News: Retail Heads Gather At Practical World

After an absence of two years, the famous Cologne (Germany) Fair returned in March, now called International Hardware Fair/Practical World, and occupying some new and some re-numbered halls.

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International attendance from retailers and wholesalers was strong. Here one can see and compare products from dozens of countries, in every price range. For businesses interested especially in the professional and industrial sides of the business (heavy tools, hardware, etc), nothing quite matches this fair. This year, fair management added educational seminars and store tours so visitors could learn about consumer trends based on Mintel research, or see the latest in merchandising techniques.

One of the seminars brought together the head of Kingfisher, Europe’s largest home center organization; the head of Lowes’ importing division; the founder and chairman of Easy Home Centers, which operates in both Chile and Argentina, and the President of Ace Hardware’s International division.

Speakers from Lowes and Kingfisher confirmed the consumer research described by Mintel, in which women are playing an increasingly important role in DIY and decision-making about home improvements. As a result, they and the founder of Easy commented that they are broadening their assortments to include more items of interest to women –such as bedding, curtains, etc.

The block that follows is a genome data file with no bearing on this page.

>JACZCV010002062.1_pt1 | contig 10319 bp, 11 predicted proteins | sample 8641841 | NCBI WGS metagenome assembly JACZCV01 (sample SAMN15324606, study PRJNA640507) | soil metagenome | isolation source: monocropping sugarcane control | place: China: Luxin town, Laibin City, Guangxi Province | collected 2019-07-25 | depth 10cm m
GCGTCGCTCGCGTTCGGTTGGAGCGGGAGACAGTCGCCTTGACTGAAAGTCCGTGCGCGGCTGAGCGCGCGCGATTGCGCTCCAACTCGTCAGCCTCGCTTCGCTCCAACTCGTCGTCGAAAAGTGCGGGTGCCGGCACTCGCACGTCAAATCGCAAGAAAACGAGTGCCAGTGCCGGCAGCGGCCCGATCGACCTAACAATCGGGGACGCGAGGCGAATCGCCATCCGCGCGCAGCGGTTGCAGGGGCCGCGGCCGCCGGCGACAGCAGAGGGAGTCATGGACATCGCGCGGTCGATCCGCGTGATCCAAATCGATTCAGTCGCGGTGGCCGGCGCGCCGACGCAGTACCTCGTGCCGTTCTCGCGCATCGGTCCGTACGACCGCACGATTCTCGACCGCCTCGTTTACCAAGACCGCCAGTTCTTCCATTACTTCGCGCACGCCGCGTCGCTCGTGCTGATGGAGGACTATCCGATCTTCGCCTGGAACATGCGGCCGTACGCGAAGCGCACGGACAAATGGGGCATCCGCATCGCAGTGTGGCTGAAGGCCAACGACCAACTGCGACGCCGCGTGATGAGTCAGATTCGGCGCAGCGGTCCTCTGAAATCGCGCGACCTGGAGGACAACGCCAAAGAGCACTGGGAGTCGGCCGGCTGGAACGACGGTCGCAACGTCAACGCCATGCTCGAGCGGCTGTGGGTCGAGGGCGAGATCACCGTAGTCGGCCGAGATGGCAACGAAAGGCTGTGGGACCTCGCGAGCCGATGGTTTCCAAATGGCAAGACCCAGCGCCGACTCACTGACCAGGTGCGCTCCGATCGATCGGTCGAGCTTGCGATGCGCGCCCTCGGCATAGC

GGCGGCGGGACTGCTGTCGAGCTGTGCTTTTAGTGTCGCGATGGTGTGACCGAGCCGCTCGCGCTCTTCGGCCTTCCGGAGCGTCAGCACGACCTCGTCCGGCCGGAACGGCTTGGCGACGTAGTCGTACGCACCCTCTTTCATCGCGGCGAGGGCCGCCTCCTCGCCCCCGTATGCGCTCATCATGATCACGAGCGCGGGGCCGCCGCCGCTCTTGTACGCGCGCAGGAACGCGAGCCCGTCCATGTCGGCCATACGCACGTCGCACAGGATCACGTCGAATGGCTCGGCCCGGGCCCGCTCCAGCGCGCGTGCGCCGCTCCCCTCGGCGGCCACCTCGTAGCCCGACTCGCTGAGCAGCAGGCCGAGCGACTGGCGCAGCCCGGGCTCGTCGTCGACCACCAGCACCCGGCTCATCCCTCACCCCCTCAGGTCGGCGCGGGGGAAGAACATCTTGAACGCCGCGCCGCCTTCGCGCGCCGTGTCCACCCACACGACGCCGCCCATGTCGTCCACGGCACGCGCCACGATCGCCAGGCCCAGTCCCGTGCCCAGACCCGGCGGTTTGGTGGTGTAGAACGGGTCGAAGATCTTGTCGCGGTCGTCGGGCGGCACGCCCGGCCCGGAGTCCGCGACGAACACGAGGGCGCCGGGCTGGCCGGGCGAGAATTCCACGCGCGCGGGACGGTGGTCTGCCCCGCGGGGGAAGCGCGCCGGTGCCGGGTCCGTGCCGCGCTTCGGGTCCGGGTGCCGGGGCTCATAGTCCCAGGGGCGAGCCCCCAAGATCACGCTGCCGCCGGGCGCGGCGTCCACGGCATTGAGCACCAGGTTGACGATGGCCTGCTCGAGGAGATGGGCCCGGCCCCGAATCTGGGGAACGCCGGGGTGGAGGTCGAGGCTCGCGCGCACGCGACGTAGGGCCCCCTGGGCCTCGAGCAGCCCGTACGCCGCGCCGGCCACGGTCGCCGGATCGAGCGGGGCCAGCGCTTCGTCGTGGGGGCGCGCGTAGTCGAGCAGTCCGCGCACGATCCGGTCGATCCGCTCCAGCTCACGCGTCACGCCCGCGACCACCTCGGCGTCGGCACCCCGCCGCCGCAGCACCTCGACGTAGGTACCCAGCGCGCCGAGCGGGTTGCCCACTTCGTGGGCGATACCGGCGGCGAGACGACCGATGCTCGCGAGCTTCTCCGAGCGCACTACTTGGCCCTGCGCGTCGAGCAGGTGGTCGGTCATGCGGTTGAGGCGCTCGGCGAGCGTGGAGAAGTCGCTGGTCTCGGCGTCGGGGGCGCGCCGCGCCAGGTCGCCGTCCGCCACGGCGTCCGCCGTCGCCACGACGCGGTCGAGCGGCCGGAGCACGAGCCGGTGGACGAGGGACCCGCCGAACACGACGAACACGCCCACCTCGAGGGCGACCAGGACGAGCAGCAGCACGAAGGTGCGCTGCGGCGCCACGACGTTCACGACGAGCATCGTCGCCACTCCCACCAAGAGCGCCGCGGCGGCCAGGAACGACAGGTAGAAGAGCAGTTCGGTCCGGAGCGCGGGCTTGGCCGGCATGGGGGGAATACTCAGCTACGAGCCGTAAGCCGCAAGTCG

Lowes in particular has been competing successfully against Home Depot by creating a “softer” look in its stores. While it is still a big-box warehouse in many respects, it is using stylish displays, cleaner floors and more open aisles to not be as intimidating as a regular warehouse look. There also appears to be a growing interest in “Do It For Me” (DIFM) as two-income families proliferate and time-pressed consumers decide to spend their time doing other things, not tackling all the home repair projects themselves.

While large stores operated by chains continue to grow, Ace Hardware’s Murray Armstrong said smaller stores and independent retailers such as the ones served by his company, are finding it easier to compete with the chains. In the US, both Home Depot and Lowes are now averaging more than 33% gross margin, making it easier to be price-competitive. And not everyone wants to trudge through a large store, Armstrong noted, emphasizing that smaller stores are a convenient alternative.